Padilla said to the board that workplace “bullying” and “preferential treatment” of administrators’ relatives or friends were present. Padilla said a teacher called a board member to address concerns and an assistant superintendent directed the teacher to not contact board members.

Pittman and Edwards showed disapproval upon hearing about the interaction between an administrator and an educator — and the fear employees are facing regarding their jobs. Pittman reminded RISD staff that their civil rights are intact as district employees.

An ethics complaint to the New Mexico Public Education Department is being considered by teachers and ancillary staff, Padilla said. Padilla presented a petition with 150 signatures to the board.

Ponce said “limited communication” from the district “emboldens” the community to express themselves. She expressed the group was “resilient” and “tenacious,” and would be returning. Ponce asked that hiring issues be investigated for “a pattern of discrimination” toward minorities, and that there be accountability for establishing the pattern.

Bolaños and Loya 

Kim Castro, RHS alumna and coach for Charlie’s Angels Dance team, said: “I read your letter, Dr. McIlroy, that was to the faculty, staff and administration where you said he (Bolaños) was perfect for his new job because of the knowledge of the community, charm, relationship-building skills and love for the kids and you thanked everyone for sharing our leader with the rest of RISD students.

“With all of those qualities mentioned, which I agree, why in the world would we want to share him? We need him at Roswell High School …”

With Roswell High School in particular, speakers explained that Bolaños was valuable and relatable to the largely Hispanic and bilingual students.

“He’s awesome,” Valencia said of Bolaños. “He represents Mexican people, his traditions. He’s our voice and we are (here) to raise his voice with you guys.”

Virginia Garcia, also with LULAC, spoke to the character of Hugo Loya, who she said was also “awesome” with students and she had respected “his quality of performance” at various Roswell schools.

Board meeting  

Gedde and Sanchez thanked speakers for coming and let them know that they were heard. Gedde said the board has processes to be used to the “best of our ability to make sure that our children have equity and equality and to make sure that our district is the best district in the state.”

RHS Alumna Pittman stated the duties of the board were making decisions about property, policy, finances, hiring and evaluating superintendents and board vacancies — “not to meddle in day-to-day.”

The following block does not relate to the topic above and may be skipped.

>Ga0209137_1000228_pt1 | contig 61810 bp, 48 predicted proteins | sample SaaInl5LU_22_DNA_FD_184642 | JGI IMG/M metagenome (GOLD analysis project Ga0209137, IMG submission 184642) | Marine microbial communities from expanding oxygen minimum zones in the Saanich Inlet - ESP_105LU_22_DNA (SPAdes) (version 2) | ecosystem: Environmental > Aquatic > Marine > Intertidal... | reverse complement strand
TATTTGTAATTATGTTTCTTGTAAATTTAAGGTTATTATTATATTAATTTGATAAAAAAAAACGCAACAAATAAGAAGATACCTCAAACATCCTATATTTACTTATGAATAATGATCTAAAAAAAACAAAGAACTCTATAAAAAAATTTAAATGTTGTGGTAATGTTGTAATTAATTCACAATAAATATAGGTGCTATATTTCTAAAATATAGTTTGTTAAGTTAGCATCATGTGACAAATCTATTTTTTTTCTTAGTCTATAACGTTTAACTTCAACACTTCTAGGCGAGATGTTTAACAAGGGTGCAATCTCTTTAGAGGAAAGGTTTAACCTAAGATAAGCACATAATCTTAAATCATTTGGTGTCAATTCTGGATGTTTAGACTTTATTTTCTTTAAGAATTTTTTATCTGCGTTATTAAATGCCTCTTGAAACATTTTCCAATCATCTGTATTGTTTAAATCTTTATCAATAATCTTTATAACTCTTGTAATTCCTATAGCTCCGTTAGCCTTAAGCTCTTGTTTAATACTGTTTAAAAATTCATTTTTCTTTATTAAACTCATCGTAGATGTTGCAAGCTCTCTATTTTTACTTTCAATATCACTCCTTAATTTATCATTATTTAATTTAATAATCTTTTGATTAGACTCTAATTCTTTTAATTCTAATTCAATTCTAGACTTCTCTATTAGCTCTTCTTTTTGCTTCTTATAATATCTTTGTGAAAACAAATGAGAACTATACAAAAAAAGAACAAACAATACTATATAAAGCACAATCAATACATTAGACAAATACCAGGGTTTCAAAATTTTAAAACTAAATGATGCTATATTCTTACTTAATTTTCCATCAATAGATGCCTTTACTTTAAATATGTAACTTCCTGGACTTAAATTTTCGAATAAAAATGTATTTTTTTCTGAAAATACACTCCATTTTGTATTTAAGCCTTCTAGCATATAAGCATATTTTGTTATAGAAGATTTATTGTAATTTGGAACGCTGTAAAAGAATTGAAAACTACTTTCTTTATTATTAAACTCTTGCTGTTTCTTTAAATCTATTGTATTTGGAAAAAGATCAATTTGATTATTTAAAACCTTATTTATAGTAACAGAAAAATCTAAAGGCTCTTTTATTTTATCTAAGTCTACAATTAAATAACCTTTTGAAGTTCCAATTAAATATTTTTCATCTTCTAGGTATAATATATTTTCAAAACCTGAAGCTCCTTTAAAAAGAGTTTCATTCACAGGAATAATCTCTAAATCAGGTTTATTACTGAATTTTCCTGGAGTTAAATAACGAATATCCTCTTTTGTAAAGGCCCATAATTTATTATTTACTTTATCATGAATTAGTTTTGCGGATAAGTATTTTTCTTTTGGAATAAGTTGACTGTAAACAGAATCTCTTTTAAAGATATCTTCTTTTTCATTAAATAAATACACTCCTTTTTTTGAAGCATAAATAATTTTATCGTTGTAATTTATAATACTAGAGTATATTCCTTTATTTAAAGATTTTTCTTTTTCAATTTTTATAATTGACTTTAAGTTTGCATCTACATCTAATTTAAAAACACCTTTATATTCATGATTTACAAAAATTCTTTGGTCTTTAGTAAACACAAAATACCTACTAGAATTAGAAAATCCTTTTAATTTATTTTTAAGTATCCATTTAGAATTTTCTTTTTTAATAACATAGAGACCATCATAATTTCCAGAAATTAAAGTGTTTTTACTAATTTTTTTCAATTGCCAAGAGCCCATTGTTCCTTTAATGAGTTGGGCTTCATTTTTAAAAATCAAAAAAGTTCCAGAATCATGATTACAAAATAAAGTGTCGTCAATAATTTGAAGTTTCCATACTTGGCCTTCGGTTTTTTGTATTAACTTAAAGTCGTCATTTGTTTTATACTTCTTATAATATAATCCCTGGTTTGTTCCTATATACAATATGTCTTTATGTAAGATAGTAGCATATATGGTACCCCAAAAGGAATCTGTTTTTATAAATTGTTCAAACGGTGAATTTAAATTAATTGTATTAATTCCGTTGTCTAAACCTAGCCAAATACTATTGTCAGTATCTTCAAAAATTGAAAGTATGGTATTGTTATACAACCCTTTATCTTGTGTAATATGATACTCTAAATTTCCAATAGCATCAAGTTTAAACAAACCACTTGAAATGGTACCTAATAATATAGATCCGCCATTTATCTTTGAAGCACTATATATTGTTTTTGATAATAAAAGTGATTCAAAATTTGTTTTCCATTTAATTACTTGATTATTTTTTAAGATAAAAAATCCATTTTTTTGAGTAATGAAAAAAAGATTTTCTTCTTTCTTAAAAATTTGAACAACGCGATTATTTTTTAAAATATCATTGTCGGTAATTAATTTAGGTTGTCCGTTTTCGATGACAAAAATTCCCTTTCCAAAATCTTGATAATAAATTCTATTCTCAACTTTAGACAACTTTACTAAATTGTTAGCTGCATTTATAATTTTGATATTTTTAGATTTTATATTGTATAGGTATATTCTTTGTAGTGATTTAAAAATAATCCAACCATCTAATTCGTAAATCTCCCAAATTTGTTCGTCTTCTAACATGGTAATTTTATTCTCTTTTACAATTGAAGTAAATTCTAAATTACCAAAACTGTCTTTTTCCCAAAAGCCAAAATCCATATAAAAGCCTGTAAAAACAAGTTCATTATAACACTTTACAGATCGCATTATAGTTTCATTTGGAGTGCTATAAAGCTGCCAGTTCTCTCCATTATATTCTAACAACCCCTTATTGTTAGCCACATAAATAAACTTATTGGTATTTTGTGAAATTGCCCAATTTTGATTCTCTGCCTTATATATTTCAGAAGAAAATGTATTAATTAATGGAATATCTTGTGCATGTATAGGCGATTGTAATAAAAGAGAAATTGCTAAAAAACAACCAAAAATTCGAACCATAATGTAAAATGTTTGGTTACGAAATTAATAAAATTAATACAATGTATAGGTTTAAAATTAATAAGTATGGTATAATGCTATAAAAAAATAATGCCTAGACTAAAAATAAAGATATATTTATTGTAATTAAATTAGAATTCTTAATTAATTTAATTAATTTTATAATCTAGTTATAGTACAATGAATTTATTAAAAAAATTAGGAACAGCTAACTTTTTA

During board communications, Sanchez, Kirk, Pittman and Edwards all said constituents emailed, called, messaged and even visited them in person about the issue.

Paraphrasing a book on leadership, Sanchez said the “link between race and ethnicity” could be broken by setting “a common aggressive” academic standard and providing ample resources and instructions to all students. He said he also got calls about concerns with 200 kids not graduating. He asked the community, which he described as having “concerns and up in arms,” how they could help the district with the graduation rate.

Pittman said she was disappointed about the community’s perception of the district and she said there “cannot be an adversarial relationship if we are to provide the best education possible for our students”

“All of our teachers and principals are important,” Pittman said. “Did you hear me? Did you hear that? All of our teachers and principals are important. We need to be very careful what we say because we have to be careful of the impact it has on the people that we most want to help, want to help them do a good job.

“Some things that have happened in the past month are not productive for our district. Students need a positive environment in which to learn and employees, all employees, need a positive environment in which to work. As a member of your school board, I will do what I can to make sure we have a positive environment throughout our district for all students and for all employees.”

“I’m gonna tell you — I know some of these folks that spoke tonight,” Edwards said. “I know some of them were still here. They’re not going to go away. It’s not a Ruben (Bolaños) problem. It’s not a black, white, Hispanic problem. This could happen to anybody that is sitting out here in this group right now and you wouldn’t like it. You wouldn’t like it. I know I didn’t like it and it wasn’t all about Ruben. Heck, I was concerned with the vacuum we left in the elementary schools and a lot of elementary people knew about it.”

“Yes, you were tasked with coming into our district to unite not to divide,” Edwards said, gesturing to McIlroy. “And I’m going to put that out there. And I hear division …”

City/RISD reporter Alison Penn can be reached at 575-622-7710, ext. 205, or at reporter04@rdrnews.com.